The science and history of overpowering odor.
In 2023, the global market for air fresheners will surpass $12 billion. According to Precedence Research, a company that provides investors with strategic market insights, that number will likely double by 2030. Does that mean the world is smelling progressively worse, or that humans are becoming more sensitive to unpleasant odors? The answer is both and none of the above. Think of all the clean, lovely homes of your friends and neighbors in suburban New Jersey. Some have an air freshener diffuser in almost every room, while others have none. Does one home smell noticeably “better” than the other? Probably not.
The use of air fresheners is a matter of personal taste and personal choice. Some folks can’t live with them, others can’t live without them. Some folks are severely allergic to strong, artificial scents. Others cannot enter the average teenager’s bedroom without a finger on the trigger of a can of Febreze, ready to fire, like an Old West gunslinger, at a week-old sweat sock or unchanged bottom sheet.
Although it differs from country to country and culture to culture, the use of air fresheners is almost always linked to the concern that others will judge you through their nostrils. Madison Avenue has masterfully leveraged this paranoia into a global growth industry. After all, who among us doesn’t wonder whether our home or business or vehicle could smell a little better and, by extension, how that might elevate us in the eyes of others? One also wonders whether the air freshener industry created the “thick air” market out of thin air, or whether it tapped into something that is actually baked into our DNA. How far back does the need to make a positive aromatic impression stretch? Imagine the first modern human entering a Neanderthal cave—did he (or, let’s face it, she) wonder, “What’s wrong with these people?”
Air fresheners as we know them first appeared on supermarket shelves around 1950. Like a lot of breakthrough consumer items during this era, the technology had its roots in military applications developed during World War II. Put a pin in that for a moment and let’s turn back the clock to the original concept of odor-masking.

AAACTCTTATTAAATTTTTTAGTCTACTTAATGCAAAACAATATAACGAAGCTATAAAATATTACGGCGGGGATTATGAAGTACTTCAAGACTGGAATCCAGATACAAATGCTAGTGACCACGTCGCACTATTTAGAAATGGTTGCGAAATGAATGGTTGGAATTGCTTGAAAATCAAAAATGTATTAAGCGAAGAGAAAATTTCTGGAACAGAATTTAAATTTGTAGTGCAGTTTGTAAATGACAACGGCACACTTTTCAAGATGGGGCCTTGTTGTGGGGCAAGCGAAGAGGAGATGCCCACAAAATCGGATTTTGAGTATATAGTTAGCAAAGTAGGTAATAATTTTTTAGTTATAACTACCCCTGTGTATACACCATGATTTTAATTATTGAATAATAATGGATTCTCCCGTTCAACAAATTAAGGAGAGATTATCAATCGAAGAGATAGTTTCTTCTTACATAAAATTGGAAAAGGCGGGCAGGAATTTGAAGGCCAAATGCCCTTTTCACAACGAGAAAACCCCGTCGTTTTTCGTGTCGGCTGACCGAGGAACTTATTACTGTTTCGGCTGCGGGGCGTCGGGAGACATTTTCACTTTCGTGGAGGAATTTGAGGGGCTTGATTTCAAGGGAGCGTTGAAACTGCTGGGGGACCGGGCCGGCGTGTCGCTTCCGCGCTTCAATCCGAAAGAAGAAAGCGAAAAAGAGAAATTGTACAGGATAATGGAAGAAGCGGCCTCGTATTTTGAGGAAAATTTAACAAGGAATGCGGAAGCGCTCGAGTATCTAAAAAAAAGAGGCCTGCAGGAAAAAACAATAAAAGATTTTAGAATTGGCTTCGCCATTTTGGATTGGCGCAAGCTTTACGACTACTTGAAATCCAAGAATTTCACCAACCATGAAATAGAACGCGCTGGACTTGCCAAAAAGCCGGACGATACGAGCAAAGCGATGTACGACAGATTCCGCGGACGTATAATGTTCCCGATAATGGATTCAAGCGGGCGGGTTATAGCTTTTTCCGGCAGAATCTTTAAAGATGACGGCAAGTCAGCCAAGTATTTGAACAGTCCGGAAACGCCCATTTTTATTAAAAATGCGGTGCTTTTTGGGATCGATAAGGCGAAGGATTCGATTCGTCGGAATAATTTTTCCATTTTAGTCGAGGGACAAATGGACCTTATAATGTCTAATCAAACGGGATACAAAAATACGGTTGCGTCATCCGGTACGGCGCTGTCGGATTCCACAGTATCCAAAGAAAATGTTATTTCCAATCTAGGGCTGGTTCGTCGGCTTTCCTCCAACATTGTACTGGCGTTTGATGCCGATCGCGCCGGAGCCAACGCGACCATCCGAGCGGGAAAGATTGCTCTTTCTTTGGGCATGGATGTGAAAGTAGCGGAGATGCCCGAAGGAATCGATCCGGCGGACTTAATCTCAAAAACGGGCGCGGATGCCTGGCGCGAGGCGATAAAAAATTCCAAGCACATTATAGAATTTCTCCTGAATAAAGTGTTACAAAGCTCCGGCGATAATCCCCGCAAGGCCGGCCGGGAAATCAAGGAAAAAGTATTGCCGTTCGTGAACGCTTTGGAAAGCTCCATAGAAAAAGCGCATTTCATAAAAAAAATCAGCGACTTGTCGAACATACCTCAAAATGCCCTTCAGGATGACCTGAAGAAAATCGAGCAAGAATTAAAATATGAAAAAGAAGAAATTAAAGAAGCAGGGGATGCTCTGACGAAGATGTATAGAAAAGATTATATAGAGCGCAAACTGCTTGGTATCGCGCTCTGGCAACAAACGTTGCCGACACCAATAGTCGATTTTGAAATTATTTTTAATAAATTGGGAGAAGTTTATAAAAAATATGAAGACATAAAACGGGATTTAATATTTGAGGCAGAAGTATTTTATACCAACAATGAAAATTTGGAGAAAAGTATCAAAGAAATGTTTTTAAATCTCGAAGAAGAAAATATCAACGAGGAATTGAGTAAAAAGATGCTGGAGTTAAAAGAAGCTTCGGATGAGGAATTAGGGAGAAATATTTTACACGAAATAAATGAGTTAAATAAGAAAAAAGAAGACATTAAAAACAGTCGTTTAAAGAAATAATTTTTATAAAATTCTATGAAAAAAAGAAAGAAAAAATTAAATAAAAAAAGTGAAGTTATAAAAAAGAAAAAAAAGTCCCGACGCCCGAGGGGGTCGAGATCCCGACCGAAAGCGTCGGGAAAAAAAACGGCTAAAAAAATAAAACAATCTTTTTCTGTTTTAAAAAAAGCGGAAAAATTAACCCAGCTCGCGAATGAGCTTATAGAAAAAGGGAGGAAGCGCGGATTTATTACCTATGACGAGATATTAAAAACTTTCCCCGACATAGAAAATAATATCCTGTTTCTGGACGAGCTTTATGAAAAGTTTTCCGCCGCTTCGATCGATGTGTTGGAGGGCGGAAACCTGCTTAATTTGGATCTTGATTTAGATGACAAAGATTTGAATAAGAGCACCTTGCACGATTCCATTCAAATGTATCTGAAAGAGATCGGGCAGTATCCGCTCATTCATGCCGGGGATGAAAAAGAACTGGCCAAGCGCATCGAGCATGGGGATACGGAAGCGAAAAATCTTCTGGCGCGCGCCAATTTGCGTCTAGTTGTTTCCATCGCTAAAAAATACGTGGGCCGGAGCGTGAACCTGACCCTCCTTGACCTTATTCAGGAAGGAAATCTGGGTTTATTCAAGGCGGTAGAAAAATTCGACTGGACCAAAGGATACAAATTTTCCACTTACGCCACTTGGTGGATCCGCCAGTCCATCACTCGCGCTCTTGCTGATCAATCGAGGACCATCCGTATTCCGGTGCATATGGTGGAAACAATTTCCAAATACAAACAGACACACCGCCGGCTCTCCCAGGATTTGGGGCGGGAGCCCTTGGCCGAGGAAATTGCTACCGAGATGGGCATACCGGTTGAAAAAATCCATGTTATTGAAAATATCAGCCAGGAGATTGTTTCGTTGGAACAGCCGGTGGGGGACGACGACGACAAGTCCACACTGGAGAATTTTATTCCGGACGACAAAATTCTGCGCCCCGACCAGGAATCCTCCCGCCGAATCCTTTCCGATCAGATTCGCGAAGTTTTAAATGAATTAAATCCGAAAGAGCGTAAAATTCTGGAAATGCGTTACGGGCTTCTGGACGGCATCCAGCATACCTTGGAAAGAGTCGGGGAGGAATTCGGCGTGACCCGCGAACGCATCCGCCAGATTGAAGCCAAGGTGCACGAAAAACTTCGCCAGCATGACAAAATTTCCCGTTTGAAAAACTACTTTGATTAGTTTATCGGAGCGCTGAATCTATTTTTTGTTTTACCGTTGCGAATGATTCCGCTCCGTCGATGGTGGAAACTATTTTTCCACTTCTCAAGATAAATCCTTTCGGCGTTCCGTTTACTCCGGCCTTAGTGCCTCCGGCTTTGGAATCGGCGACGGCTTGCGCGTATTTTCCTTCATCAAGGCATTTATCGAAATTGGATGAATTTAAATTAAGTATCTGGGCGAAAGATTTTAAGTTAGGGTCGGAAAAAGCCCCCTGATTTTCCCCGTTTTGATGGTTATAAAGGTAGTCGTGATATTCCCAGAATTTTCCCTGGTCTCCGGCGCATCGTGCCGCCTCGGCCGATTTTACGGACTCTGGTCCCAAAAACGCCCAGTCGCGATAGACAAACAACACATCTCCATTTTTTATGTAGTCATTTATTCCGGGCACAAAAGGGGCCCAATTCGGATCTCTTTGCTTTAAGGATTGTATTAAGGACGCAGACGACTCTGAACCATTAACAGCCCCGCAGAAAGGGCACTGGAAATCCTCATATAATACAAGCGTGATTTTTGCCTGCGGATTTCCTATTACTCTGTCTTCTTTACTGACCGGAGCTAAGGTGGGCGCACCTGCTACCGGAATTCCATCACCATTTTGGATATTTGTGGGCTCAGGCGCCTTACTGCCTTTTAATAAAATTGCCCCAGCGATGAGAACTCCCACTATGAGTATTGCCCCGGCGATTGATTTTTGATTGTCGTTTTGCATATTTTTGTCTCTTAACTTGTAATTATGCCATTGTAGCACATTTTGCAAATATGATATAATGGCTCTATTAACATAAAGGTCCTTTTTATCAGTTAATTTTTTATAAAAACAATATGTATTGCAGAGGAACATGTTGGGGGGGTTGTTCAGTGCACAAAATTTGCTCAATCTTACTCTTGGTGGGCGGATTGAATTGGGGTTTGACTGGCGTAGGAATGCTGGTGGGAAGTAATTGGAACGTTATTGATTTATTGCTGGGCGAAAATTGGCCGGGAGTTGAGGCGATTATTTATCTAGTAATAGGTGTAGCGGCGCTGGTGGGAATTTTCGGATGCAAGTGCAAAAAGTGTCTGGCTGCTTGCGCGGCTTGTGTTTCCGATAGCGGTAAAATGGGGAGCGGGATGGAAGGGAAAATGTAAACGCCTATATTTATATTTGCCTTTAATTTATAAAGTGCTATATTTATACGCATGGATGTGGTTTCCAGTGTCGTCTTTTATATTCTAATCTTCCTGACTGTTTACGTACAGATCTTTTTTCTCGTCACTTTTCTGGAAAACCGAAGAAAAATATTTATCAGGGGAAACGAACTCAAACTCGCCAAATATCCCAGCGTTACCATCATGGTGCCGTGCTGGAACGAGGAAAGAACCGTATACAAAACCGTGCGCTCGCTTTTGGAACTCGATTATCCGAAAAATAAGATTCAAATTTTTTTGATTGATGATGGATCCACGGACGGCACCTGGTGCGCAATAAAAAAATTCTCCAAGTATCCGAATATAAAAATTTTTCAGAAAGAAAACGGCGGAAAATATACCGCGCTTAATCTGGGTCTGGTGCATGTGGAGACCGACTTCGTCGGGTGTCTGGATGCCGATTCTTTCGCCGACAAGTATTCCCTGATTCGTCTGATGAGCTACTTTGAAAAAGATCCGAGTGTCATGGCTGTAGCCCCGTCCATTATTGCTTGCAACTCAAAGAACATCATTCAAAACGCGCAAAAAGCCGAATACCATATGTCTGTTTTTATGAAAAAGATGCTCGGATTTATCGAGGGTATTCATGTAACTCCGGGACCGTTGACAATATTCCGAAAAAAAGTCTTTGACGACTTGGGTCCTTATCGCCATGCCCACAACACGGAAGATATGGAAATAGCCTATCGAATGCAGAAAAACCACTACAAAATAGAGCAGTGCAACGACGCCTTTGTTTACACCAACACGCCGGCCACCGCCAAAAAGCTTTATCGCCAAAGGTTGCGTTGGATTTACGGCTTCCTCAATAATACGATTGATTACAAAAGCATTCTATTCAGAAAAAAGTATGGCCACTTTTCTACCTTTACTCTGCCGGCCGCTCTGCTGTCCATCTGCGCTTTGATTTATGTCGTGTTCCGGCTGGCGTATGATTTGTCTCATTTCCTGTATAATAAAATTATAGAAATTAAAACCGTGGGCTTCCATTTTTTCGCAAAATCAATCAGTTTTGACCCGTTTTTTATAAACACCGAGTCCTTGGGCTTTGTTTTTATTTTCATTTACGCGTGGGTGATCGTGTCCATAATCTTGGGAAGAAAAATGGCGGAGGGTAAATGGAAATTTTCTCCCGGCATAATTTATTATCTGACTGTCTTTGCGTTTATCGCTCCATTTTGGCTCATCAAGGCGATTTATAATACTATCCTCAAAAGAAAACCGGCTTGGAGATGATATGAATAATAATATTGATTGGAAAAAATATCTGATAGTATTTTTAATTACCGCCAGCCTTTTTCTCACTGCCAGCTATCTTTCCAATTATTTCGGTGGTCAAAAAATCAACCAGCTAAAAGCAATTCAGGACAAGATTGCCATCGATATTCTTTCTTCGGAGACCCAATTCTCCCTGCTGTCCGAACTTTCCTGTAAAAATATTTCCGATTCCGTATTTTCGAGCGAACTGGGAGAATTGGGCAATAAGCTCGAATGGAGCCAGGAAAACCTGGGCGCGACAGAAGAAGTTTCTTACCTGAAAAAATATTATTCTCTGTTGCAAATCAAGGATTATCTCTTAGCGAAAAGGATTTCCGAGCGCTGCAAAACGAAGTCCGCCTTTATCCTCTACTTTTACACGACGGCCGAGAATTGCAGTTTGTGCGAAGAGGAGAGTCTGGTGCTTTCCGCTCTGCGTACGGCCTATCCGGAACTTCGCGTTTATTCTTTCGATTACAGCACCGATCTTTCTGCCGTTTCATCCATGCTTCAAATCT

It is a practice that dates back several thousand years, most likely to at least the Bronze Age and perhaps beyond. In ancient cultures, priests and other religious leaders burned animal parts as sacrificial offerings to the gods. In interior spaces, the smell must have been unbearable, so various herbs and aromatic plants would have been burned at the same time. We know this because the Latin root of the word perfume, per fumus, means “through smoke.” There are records of the ancient Egyptians using scented oils on their bodies and textiles, and the extraction of air-freshening oils was being done on a commercial level in Mesopotamia more than 3,000 years ago.
Fast-forward to the 8th and 9th centuries and we find the discovery of steam distillation in the Islamic world. Suddenly, odor-masking scents were widely available; they were even mixed into the mortar used in the construction of mosques. The popular use of perfumes and other exotic scents in the West was accelerated by the Crusades, when Europeans who survived their adventures in the Eastern Mediterranean brought back sweet-smelling souvenirs from the markets of the Holy Land. Perfume production really kicked into high gear during the Renaissance. Hungary, of all places, became an important center of production. And of course, the French became famous consumers of perfumes and scented oils. You may recall from a long-ago history class that King Louis XIV was called the “Sun King.”